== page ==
The same can be said for order processing. It’s up to the marketplace operator to lay the groundwork and provide visibility into how orders get processed within the marketplace. You’ll likely want to know whether orders are shipped to systems you own if an automated billing system transacts the purchase, how orders are prioritized, and whether you have any responsibility for fulfilling your products.

Though you may not find it necessary early in your productization journey, at some point, you will need to understand how data acquirers are navigating the marketplace, discovering products, assessing value, and making purchasing decisions. It’s up to the marketplace operator to provide visibility into customer usage, and it’s up to you as the data provider to update your product packaging. Hence, it better meets the needs of the existing user base.

Shared Responsibilities of the Data Marketplace

A marketplace establishes a contract between the data provider, marketplace operator, and data consumer (or data acquirer).

Providers and operators share the responsibility of product consumability. First, the operator must ensure products are delivered correctly, consumable, and accurately Described. For example, if you were to order a new book from Amazon and half the pages were crumpled, you won’t be calling the book publisher or the printing company. You’ll be calling Amazon. The marketplace operator assumes the risks of ensuring products arrive to their consumers correctly and on time.

The second level of responsibility for product consumability is with the data provider. Continuing with the Amazon book example above, the marketplace operator must ensure every delivery is performed accurately. But, if 50% of the books they ship have crumpled pages, they are likely to recuse themselves from their quality and consumability responsibilities to the consumer. If the product is consistently defective, the provider must fix that, not the operator.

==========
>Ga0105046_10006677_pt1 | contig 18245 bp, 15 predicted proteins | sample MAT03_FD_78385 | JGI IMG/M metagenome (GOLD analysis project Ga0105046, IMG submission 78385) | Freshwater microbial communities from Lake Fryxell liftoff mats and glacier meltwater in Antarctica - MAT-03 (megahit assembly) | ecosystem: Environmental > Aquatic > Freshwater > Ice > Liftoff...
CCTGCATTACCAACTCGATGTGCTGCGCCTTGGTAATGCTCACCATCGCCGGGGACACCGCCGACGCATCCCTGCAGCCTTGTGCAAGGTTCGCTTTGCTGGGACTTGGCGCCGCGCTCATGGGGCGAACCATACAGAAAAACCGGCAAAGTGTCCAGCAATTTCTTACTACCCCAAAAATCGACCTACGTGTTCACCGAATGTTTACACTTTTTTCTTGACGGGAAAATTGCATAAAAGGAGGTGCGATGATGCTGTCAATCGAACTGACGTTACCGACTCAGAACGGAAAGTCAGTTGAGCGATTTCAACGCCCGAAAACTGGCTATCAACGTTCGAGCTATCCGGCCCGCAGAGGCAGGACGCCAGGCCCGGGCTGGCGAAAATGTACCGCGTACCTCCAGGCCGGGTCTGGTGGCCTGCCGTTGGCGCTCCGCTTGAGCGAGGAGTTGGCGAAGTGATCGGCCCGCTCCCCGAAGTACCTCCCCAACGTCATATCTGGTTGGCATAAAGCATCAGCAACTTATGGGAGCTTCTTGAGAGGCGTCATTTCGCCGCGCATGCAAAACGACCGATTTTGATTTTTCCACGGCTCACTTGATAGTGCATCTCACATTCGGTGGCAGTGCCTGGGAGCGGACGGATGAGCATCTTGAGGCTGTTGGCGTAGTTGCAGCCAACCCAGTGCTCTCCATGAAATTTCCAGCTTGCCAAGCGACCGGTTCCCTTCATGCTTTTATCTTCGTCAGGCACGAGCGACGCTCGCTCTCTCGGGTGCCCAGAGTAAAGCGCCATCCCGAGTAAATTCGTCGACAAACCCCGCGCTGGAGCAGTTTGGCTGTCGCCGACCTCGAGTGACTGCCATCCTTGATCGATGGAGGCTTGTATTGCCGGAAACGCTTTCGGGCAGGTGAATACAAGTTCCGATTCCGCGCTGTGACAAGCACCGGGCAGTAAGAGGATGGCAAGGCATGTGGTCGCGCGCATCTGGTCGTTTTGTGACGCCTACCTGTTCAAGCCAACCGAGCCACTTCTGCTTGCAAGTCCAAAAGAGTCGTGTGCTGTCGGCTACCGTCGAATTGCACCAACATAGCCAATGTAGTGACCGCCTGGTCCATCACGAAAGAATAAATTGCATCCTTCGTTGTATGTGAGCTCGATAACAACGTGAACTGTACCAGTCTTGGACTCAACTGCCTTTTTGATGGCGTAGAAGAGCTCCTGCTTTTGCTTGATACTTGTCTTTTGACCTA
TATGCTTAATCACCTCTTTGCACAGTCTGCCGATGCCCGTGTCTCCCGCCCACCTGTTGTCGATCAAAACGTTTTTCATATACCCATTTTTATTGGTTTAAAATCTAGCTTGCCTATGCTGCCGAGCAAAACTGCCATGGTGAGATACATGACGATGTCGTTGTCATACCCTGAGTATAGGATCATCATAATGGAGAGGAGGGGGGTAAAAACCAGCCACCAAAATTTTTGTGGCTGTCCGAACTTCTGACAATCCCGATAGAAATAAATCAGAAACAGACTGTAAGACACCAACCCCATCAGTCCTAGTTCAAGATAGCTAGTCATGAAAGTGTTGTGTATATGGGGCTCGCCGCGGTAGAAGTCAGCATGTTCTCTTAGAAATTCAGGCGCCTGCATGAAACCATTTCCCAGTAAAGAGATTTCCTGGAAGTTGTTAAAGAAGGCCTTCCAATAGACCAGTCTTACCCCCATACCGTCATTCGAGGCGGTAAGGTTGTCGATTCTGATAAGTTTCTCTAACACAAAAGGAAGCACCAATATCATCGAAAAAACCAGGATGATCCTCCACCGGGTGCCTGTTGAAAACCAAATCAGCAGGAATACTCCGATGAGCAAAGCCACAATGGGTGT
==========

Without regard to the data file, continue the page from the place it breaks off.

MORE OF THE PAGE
The third level of responsibility for consumability rests with the product manager at the data provider. In traditional product management, products built for enterprises, consumers, and specialists differ. They can all live in the same marketplace but need appropriate packaging and metadata. It’s up to the product manager to ensure the product is described so that the consumer knows whether the product suits their level of data maturity.

Amazon and other marketplaces sell highly specialized products designed specifically for experts and professionals. These products go beyond the expectations or understanding of an uninformed, everyday consumer. Only so much Amazon can do to market a product to a specialized audience. The same goes for a data product in a marketplace. There are several ways to demonstrate whether a data product is appropriate for a specific type of consumer, like setting expectations on row size or the average byte size of a file. A data set with 15B rows hasn’t suited to a consumer with mild SQL capabilities.

Types of Marketplaces

There are three types of data marketplaces:

  1. Self-Managed: A marketplace you build, maintain, and manage on your own
  2. Vendor- or Partner-Managed: A marketplace built and maintained by a system integrator or a managed platform like Revelate.
  3. Aggregated: A marketplace built exclusively to sell data from various third-party providers (including you).


A self-managed data marketplace is designed, built, owned, and operated entirely by a data provider. It is a huge undertaking that can cost millions of dollars in headcount, infrastructure, scalability, and support. This option is only suitable for large enterprises with high data sophistication or highly-specialized companies with experience running, maintaining, and supporting other marketplaces.